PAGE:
This undated photo provided by [auth] the Regional Transportation Authority in Chicago shows a list of businesses in a small office building in Sycamore, Ill., including United Aviation Fuels, Corp., a subsidiary of United Airlines. The RTA filed a lawsuit Monday, Jan. 14, 2013, alleging that United Airlines has been falsely claiming to buy jet fuel out of what it calls this “sham” office in rural Illinois since 2001 to avoid paying tens of millions of taxes in Chicago, where it says the purchases are actually being made. (AP Photo/Regional Transportation Authority)
CHICAGO (AP) — The lawsuit filed against United Airlines, alleging that the company falsely claims to buy jet fuel in a rural Illinois community in order to skirt tens of millions of dollars in sales taxes, hinges on whether a transportation agency can prove the monumental purchasing task couldn’t have been done from inside the airline’s tiny office 70 miles from Chicago.
Throughout the lawsuit — which alleges the office doesn’t have a computer and is only staffed by one part-time employee — the Regional Transportation Authority’s argument boils down to this: United’s contention that it is buying fuel in Sycamore is absurd.
It won’t be enough for the RTA to show that United set up shop in the DeKalb County community of Sycamore to avoid paying close to $300 million in sales taxes. Rather, it must show that the work United says is going on in Sycamore is really being done at United’s Willis Tower headquarters in downtown Chicago.
“The question before the courts is ‘Where does the transaction happen?'” said Sue Hofer, a spokeswoman for the Illinois Department of Revenue, referring to an anticipated appeal to the state Supreme Court. A similar argument made by the department in a case involving an oil company was rejected by a trial court and last year by an appellate court.
Even RTA chief of staff Jordan Matyas acknowledges that no matter how much the agency and government agencies in Chicago and Cook County don’t like small communities luring businesses with the promise of sweetheart deals that save them tens of millions of dollars in taxes, there is nothing they can do about if the work is actually being done there.
“If there’s 10 people out there, their jet fuel experts, that’s fine,” he said. Instead, “The person that’s out there is very part time, maybe two days a week, but not a full day. There’s nothing going on out there and whoever is out there is not negotiating hundreds of millions of dollars in jet fuel,” Matyas said.
To drive home that point, the RTA has distributed a video made by a consultant who visited United Aviation Fuels Corp., a subsidiary of United, showing an office that was closed at midday on a weekday, with nothing on the desks or any office equipment visible.
Cook County Board President Toni Preckwinkle said her office is investigating the allegations to determine if the county will join the lawsuit, which was filed in Cook County Circuit Court. In the past, the county has joined similar ones the RTA has filed against communities engaged in what they contend are illegal tax incentive programs.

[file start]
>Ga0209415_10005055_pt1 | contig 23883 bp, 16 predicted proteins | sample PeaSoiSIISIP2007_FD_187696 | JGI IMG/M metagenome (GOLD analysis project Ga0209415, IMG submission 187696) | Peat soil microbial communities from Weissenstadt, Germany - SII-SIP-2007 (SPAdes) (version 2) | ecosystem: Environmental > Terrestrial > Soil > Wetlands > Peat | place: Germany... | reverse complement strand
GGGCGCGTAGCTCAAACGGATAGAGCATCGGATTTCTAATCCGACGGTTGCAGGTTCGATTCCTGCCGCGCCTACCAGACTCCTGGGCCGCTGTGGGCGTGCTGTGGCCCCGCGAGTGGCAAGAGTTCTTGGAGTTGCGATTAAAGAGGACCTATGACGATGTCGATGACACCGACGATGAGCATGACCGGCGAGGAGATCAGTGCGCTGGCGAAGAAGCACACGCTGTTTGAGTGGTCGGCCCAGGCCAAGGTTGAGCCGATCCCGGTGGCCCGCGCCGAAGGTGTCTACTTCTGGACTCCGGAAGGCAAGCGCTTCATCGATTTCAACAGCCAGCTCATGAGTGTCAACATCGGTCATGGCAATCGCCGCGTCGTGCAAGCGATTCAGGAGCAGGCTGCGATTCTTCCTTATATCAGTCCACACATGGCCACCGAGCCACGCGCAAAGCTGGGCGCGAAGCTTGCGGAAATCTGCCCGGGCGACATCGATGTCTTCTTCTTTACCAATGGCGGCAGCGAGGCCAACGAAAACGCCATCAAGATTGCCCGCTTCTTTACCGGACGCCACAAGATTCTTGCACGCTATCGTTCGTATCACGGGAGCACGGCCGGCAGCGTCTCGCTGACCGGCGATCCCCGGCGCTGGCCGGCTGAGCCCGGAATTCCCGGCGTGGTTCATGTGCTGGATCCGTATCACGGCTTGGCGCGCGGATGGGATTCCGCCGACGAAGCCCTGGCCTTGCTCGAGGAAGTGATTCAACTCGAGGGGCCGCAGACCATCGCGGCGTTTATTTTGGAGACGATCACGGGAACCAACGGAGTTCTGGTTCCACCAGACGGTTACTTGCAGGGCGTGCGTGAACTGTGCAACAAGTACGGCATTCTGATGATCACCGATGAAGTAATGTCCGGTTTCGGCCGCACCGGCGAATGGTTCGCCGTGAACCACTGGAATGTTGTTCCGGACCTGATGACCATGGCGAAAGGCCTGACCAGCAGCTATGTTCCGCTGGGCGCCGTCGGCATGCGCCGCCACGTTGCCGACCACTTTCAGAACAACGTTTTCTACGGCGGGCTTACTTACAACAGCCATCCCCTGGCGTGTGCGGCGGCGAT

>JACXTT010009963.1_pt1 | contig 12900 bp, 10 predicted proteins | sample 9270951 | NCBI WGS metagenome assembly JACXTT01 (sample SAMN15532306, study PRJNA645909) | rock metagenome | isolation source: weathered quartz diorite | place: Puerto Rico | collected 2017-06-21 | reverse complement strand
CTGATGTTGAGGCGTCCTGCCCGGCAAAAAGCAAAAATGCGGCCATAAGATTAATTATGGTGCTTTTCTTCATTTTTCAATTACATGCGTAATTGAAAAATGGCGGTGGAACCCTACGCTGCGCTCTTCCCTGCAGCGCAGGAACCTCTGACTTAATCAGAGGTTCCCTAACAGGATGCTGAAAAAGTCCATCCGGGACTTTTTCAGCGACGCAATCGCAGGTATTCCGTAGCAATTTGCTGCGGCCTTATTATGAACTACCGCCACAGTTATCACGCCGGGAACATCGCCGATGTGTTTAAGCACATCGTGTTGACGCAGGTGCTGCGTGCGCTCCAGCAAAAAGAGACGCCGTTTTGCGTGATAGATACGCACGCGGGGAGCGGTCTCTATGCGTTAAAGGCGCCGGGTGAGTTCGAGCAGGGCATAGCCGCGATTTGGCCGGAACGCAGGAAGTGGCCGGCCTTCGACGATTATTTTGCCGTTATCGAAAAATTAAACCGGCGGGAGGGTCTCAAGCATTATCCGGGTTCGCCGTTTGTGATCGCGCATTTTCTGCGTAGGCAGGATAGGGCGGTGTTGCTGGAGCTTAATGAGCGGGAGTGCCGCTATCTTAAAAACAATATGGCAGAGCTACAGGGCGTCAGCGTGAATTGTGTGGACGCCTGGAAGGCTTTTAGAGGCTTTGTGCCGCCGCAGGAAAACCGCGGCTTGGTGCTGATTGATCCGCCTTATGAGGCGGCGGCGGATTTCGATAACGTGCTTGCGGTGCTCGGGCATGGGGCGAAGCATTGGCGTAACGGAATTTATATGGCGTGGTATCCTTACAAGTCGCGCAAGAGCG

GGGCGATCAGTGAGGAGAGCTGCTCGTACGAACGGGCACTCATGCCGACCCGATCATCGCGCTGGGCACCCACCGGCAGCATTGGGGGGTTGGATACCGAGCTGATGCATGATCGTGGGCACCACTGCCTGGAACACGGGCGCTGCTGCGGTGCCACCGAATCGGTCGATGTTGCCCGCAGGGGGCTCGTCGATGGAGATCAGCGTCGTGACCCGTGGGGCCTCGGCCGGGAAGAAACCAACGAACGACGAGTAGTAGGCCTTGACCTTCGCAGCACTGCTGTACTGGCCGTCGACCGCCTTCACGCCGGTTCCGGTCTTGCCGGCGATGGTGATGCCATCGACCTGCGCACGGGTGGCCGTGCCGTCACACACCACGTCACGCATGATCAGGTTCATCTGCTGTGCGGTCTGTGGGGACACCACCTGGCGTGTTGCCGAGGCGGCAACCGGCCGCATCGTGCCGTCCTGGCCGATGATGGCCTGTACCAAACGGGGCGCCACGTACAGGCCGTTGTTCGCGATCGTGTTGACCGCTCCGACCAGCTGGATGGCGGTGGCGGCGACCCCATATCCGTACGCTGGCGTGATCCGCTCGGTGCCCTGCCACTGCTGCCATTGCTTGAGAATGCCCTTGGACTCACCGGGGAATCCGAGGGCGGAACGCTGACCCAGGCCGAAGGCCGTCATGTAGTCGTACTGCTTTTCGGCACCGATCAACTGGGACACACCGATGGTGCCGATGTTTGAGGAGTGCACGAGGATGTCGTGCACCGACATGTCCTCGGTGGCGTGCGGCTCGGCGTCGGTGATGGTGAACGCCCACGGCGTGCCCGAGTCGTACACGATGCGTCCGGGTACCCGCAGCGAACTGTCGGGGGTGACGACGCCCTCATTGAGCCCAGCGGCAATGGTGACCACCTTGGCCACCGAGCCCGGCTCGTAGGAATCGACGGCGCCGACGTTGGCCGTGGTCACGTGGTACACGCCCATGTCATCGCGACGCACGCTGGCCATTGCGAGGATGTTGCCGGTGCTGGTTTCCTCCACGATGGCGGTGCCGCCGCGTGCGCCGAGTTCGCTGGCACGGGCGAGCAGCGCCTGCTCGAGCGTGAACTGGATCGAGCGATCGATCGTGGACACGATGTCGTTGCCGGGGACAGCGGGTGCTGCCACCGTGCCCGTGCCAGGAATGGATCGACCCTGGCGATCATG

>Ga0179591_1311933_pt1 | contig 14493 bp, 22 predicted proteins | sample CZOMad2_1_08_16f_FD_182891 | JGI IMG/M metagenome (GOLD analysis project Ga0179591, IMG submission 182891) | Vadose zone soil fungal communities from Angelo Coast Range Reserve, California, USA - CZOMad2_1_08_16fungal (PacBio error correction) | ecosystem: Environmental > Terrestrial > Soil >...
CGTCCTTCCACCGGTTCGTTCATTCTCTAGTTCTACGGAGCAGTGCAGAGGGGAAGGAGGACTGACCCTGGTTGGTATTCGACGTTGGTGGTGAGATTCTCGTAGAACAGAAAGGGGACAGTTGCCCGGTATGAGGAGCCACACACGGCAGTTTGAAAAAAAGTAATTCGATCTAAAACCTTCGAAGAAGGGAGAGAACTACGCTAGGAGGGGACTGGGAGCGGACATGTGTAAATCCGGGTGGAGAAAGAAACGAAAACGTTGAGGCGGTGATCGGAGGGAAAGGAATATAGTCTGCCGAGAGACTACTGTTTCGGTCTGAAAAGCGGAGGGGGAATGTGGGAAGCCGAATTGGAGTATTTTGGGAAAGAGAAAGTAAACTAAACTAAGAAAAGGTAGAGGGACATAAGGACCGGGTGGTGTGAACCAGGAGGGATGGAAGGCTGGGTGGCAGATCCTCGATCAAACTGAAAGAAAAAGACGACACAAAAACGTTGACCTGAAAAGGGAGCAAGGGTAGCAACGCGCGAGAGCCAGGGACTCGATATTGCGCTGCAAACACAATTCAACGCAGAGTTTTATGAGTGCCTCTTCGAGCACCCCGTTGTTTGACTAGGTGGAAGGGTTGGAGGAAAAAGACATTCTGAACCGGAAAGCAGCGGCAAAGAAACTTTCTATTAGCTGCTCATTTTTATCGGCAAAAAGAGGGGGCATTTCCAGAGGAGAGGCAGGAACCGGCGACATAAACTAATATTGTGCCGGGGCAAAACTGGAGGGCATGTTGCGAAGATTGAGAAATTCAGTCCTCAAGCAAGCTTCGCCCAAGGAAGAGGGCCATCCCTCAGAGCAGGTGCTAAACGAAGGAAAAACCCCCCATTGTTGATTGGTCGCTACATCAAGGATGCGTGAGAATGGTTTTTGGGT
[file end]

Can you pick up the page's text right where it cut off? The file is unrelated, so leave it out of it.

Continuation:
“These allegations are very disturbing to me because basically these are allegations of tax cheating,” she said.
United, though, said the allegations are untrue.
“We buy fuel in Sycamore,” spokeswoman Megan McCarthy wrote in an email to the AP.
In fact, she said in another email, “The operation of our fuel subsidiary in Sycamore has been examined by tax authorities in the past and has been determined to comply with all applicable laws.”
The RTA alleges that American Airlines is engaged in a similar “sham” business out of an office it rents in Sycamore’s City Hall.
But Matyas said American was not included in the lawsuit because the airline remains in bankruptcy, and suing American would require litigating the case both in federal bankruptcy court in New York and in Cook County Circuit Court. He added that the RTA does plan to pursue legal action against American at some point.
American defended its office, too, with spokeswoman Mary Frances Fagan saying in an email that the operation “is permitted under Illinois law.”
And Sycamore, which is also named in the lawsuit, issued a brief statement defending the agreement, saying it has been “examined by tax authorities in the past and determined to comply with state law.”
The RTA alleges that in 2012 alone, the two airlines spent approximately $1.2 billion on fuel for jets at O’Hare International Airport. The RTA said that since 2005, the “sales tax dodges” have cost Chicago $133 million, Cook County $60 million and the Chicago Transit Authority another $96 million.
According to the RTA, the total sales tax rate in Sycamore is 8 percent, compared to 9.5 percent in Chicago. But the RTA contends the airlines are getting an even better deal: The two companies have entered 25-year agreements that call for Sycamore to “kick back” most of its share of the sales tax on jet fuel — as much as $14 million a year — in exchange for payments of at least $300,000 a year from each airline.
The lawsuit is part of a larger effort by the RTA to combat similar deals between various communities and companies.
The RTA, the city of Chicago and Cook County in 2011 filed lawsuits against Kankakee and the village of Channahon, alleging those communities’ tax incentive programs are costing other government agencies millions of dollars.